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Something for Everyone Walking into the event is always a thrill. A huge, open building full of nothing but pet-related items like fashionable dog collars, reptile enclosures, hamster environments, cat scratching posts, bird toys, animal shows … did I leave out anything? Well, I’m sure I have. The amount of pet stuff available at the Super Pet Expo is staggering! After all, they don’t call it “super” for nothing. But, don’t let that overwhelm you. When you visit the Dulles Expo Center on March 19-21, just plan on having a good time with like-minded animal lovers. So, bring along your pet and don’t forget the leash! Personally, I can’t think of a better way to spend a weekend. ND Jessica Blaszczak lives in Arlington, VA with her husband and three beautiful children (one Border collie and two tabby cats!). She works as a professional freelance writer and has written articles for both multimillion dollar corporations and small non-profits. Fan us on Facebook (facebook.com/novadog) for a chance to win one of 20 free admission passes to the Super Pet Expo! To enter, just post a comment to the wall. We’ll choose the winners at random from posts.

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Three Couples Say “I Do” to Putting the Pooch in the Wedding Party By Amanda Long

12 Northern Virginia Dog

| Winter 2010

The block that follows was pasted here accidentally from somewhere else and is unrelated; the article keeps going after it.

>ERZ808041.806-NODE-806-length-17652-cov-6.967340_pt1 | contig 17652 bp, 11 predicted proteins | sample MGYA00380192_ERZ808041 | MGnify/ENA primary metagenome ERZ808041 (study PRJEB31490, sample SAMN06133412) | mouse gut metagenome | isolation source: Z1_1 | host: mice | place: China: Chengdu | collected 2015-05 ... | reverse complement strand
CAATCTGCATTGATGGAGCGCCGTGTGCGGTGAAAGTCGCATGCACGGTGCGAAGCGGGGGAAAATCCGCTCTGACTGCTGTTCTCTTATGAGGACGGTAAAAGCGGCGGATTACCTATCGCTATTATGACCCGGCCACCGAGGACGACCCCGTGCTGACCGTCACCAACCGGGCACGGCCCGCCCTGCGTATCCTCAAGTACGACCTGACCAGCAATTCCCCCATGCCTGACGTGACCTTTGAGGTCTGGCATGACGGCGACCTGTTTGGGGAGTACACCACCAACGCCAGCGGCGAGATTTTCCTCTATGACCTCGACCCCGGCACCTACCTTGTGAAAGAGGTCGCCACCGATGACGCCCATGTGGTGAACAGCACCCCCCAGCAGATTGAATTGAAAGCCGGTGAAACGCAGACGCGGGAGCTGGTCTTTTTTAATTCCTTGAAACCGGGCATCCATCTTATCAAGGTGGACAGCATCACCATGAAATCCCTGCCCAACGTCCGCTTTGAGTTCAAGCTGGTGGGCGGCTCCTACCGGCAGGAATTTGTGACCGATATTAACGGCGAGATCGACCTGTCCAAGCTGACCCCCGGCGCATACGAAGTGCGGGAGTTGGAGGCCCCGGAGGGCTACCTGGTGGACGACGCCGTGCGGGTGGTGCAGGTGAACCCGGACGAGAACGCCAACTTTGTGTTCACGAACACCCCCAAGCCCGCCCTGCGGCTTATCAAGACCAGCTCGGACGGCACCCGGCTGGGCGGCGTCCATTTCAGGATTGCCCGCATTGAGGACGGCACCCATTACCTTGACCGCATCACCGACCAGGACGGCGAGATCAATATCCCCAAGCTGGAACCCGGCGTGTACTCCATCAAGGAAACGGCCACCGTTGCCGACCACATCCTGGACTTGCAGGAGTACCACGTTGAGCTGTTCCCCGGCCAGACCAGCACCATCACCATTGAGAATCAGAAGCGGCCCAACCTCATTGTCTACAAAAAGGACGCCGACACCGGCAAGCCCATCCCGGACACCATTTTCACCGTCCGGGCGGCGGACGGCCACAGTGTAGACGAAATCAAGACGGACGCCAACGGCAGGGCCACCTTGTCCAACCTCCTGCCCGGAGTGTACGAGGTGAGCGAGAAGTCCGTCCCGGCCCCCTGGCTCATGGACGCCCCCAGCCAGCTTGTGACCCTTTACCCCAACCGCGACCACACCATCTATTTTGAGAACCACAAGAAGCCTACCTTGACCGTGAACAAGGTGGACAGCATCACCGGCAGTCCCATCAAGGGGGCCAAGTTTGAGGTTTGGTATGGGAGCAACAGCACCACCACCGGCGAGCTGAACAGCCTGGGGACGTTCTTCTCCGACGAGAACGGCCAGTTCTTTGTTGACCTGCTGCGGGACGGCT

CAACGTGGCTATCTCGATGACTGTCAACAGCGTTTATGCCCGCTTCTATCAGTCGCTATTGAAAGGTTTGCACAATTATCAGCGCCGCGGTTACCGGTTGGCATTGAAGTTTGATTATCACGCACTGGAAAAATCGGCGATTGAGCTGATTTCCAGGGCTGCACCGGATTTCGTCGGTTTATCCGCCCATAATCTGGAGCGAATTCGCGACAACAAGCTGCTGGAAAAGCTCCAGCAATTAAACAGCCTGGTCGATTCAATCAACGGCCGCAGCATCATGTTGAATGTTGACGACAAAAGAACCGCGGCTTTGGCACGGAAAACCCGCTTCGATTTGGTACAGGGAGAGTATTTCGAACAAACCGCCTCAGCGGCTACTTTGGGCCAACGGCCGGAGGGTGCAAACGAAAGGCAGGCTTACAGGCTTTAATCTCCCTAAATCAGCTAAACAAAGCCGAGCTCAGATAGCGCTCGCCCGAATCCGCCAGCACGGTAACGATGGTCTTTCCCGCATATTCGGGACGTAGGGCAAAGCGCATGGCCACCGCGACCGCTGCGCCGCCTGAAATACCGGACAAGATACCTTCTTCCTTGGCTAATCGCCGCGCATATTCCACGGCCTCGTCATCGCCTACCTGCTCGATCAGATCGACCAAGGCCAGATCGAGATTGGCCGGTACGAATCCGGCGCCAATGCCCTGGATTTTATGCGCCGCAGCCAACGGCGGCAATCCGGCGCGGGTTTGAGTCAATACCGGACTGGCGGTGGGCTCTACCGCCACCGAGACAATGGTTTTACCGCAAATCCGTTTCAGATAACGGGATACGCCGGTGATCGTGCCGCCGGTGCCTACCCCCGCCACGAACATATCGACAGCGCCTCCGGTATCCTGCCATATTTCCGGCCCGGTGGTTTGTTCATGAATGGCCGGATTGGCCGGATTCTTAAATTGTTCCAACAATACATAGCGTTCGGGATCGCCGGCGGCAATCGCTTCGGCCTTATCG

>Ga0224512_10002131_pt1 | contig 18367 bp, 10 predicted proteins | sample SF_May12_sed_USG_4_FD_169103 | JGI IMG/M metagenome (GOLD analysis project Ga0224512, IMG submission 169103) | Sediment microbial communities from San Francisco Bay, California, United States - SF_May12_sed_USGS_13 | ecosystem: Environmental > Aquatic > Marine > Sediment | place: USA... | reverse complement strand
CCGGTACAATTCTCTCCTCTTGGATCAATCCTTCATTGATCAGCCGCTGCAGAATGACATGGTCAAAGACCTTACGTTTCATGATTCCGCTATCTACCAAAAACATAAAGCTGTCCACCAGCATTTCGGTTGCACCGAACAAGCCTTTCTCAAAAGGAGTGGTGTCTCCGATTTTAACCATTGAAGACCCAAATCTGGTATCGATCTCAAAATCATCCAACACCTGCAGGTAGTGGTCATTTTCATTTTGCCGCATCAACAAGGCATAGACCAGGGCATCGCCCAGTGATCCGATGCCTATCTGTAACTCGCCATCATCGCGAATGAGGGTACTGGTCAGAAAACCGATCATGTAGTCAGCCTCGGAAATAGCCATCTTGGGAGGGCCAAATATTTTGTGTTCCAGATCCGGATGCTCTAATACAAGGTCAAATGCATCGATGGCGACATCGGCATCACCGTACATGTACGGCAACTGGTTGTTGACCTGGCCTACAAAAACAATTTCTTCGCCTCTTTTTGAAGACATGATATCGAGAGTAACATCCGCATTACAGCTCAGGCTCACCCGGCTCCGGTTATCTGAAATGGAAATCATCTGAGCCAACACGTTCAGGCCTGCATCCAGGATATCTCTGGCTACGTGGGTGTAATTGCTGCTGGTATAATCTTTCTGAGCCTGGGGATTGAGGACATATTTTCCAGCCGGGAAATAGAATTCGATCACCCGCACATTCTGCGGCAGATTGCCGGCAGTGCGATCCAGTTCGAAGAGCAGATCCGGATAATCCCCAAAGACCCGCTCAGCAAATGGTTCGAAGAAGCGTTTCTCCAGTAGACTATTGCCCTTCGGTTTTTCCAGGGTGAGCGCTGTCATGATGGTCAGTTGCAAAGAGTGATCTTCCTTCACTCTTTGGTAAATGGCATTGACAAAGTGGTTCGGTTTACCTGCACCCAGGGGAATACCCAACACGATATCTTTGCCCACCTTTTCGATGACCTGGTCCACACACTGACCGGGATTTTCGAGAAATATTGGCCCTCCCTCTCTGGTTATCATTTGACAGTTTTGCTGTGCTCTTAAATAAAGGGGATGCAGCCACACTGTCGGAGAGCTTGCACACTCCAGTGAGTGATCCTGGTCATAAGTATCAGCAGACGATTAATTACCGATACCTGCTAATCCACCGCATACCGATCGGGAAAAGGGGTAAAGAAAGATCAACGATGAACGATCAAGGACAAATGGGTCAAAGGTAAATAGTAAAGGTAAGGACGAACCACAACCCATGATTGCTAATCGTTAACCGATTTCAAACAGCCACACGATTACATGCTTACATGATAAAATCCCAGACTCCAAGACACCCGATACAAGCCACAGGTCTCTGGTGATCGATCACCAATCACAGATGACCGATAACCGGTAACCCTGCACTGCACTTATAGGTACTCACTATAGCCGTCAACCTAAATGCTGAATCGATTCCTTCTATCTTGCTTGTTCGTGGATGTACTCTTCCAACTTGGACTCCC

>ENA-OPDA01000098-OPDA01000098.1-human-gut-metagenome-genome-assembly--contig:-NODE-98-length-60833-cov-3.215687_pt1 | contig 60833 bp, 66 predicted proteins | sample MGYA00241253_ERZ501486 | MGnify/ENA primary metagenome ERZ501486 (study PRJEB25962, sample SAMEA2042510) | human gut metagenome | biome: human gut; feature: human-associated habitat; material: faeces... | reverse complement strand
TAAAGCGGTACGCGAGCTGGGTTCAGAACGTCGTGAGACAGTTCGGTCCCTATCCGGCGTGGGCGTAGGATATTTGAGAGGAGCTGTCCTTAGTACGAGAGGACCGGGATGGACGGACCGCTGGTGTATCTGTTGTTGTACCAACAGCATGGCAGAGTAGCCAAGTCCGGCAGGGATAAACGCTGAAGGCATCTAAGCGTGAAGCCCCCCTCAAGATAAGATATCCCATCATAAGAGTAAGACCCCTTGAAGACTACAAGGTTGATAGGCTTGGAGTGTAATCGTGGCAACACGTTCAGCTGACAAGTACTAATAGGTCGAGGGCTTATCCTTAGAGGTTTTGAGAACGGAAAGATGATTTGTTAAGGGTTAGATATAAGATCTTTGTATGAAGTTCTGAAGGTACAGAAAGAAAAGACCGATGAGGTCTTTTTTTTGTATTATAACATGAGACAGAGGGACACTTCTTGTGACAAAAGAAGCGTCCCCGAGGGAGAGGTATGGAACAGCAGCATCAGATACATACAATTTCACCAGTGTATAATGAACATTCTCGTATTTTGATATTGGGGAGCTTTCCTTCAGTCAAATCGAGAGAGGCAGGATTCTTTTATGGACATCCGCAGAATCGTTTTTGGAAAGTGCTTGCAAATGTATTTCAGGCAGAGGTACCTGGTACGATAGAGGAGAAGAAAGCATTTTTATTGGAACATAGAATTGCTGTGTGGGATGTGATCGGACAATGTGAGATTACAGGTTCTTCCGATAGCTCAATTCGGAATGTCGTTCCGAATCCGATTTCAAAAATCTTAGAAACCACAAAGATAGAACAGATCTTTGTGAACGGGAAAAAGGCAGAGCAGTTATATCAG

hey won’t complain about the bridesmaids’ dresses not fitting right, nor get drunk at the reception and hit on your college roommate. They won’t subject you to wearing a tiara at your bachelorette party, nor hire a stripper when you’ve begged them not to. And they’ll happily walk down the aisle with your most single of friends, your creepiest of cousins, and your most nervous of nephews. The more you think about it, dogs really are the perfect friends to have in your wedding. We caught up with three local couples who have shared their wedding days with their dogs. While each couple shares a bond with their dog as unique as the one they share with each other, the common thread pulling the canines into the ceremony is the dogs’ central role in their relationships. According to an American Kennel Club survey, 18 percent of dog owners have included (or would include) their dogs in their wedding ceremonies. Couples under 30 are 17 percent more likely than those 60 and older to say “I do” with their dogs in tow. Our couples insist they were following their hearts, not trends, when they told their parents, their preacher, and a few eye-rolling wedding planners that a dog would walk down the aisle before the bride. “The bottom line is you’re not just marrying the twolegged; you’re marrying the four-legged one as well,” says Stephen Dickstein, who married his bipedal bride, Stephanie, with five dogs at their sides.